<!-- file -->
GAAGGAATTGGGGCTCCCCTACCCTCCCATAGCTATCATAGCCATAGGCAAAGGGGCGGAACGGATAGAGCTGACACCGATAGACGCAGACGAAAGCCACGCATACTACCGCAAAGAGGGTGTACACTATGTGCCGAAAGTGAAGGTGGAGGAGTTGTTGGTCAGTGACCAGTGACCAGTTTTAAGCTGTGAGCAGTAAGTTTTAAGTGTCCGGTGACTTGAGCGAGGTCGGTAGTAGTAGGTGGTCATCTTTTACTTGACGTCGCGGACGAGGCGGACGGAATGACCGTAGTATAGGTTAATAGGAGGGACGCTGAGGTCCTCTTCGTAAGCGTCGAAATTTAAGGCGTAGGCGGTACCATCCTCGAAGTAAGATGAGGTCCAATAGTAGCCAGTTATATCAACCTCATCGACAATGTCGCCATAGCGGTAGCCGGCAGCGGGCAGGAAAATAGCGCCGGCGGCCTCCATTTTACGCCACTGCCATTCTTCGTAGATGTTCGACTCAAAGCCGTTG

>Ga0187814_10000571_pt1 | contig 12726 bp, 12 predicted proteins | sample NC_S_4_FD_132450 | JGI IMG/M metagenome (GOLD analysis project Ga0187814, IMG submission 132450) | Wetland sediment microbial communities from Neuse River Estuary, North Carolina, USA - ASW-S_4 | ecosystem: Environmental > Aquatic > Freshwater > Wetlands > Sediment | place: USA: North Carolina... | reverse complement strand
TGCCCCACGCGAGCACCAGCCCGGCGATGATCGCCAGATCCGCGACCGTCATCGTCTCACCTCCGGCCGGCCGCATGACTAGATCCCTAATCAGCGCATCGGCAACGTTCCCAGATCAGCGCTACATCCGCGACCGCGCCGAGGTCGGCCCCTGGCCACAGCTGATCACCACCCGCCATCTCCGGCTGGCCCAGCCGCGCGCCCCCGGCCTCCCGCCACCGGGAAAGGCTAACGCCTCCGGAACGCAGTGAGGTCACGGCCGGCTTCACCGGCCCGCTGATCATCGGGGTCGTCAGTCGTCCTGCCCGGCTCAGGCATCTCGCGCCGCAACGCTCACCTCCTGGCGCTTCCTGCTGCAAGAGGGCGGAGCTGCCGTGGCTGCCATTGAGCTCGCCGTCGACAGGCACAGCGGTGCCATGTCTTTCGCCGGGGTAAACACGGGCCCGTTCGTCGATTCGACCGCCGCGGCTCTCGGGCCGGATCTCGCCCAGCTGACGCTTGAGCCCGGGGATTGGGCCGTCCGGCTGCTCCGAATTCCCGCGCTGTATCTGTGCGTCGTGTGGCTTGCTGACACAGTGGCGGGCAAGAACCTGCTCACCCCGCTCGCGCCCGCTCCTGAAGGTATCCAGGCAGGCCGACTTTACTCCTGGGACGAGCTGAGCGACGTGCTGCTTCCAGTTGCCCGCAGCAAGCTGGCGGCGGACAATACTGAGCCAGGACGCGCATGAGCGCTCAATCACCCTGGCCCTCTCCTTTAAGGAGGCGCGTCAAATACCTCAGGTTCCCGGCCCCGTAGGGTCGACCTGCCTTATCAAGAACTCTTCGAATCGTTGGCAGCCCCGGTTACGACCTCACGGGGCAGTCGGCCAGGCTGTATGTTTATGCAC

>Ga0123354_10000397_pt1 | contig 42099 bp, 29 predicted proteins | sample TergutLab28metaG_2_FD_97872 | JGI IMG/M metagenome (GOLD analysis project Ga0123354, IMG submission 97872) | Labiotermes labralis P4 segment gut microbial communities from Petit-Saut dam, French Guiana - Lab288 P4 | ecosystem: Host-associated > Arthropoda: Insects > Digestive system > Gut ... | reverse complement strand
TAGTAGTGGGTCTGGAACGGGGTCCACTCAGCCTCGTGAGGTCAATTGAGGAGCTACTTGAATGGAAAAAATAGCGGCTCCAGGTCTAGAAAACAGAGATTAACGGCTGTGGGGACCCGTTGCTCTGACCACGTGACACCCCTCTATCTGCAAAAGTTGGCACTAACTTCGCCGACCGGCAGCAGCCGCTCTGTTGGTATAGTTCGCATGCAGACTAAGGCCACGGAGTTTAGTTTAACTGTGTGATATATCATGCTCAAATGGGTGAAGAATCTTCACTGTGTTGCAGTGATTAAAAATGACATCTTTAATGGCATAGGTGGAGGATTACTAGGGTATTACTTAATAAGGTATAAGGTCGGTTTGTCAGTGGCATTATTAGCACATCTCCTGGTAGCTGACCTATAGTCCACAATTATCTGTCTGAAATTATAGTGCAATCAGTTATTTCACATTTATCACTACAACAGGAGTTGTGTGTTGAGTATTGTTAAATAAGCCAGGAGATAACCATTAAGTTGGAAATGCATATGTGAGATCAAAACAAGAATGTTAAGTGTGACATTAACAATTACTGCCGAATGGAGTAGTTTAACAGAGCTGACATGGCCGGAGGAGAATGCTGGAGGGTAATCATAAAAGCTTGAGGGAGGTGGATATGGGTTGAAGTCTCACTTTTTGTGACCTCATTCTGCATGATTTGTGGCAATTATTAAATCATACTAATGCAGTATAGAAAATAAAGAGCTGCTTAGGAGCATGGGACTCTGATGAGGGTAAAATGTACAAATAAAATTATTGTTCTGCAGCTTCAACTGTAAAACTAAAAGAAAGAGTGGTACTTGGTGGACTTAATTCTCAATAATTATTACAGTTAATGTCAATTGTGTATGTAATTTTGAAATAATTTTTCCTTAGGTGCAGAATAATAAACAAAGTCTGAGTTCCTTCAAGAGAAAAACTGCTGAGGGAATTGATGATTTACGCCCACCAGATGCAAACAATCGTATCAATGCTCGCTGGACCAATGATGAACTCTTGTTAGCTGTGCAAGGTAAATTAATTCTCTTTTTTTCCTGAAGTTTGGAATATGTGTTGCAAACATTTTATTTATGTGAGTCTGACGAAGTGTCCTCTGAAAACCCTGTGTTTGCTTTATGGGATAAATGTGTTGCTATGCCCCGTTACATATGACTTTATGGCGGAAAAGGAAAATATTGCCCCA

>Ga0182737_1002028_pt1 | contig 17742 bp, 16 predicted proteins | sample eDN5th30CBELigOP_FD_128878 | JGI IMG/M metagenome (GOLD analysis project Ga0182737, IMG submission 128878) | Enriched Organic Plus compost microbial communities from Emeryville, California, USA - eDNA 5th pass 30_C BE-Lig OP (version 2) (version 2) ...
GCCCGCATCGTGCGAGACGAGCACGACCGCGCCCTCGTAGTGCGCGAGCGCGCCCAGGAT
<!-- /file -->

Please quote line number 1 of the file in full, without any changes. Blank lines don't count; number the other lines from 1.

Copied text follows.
GAAGGAATTGGGGCTCCCCTACCCTCCCATAGCTATCATAGCCATAGGCAAAGGGGCGGAACGGATAGAGCTGACACCGATAGACGCAGACGAAAGCCACGCATACTACCGCAAAGAGGGTGTACACTATGTGCCGAAAGTGAAGGTGGAGGAGTTGTTGGTCAGTGACCAGTGACCAGTTTTAAGCTGTGAGCAGTAAGTTTTAAGTGTCCGGTGACTTGAGCGAGGTCGGTAGTAGTAGGTGGTCATCTTTTACTTGACGTCGCGGACGAGGCGGACGGAATGACCGTAGTATAGGTTAATAGGAGGGACGCTGAGGTCCTCTTCGTAAGCGTCGAAATTTAAGGCGTAGGCGGTACCATCCTCGAAGTAAGATGAGGTCCAATAGTAGCCAGTTATATCAACCTCATCGACAATGTCGCCATAGCGGTAGCCGGCAGCGGGCAGGAAAATAGCGCCGGCGGCCTCCATTTTACGCCACTGCCATTCTTCGTAGATGTTCGACTCAAAGCCGTTG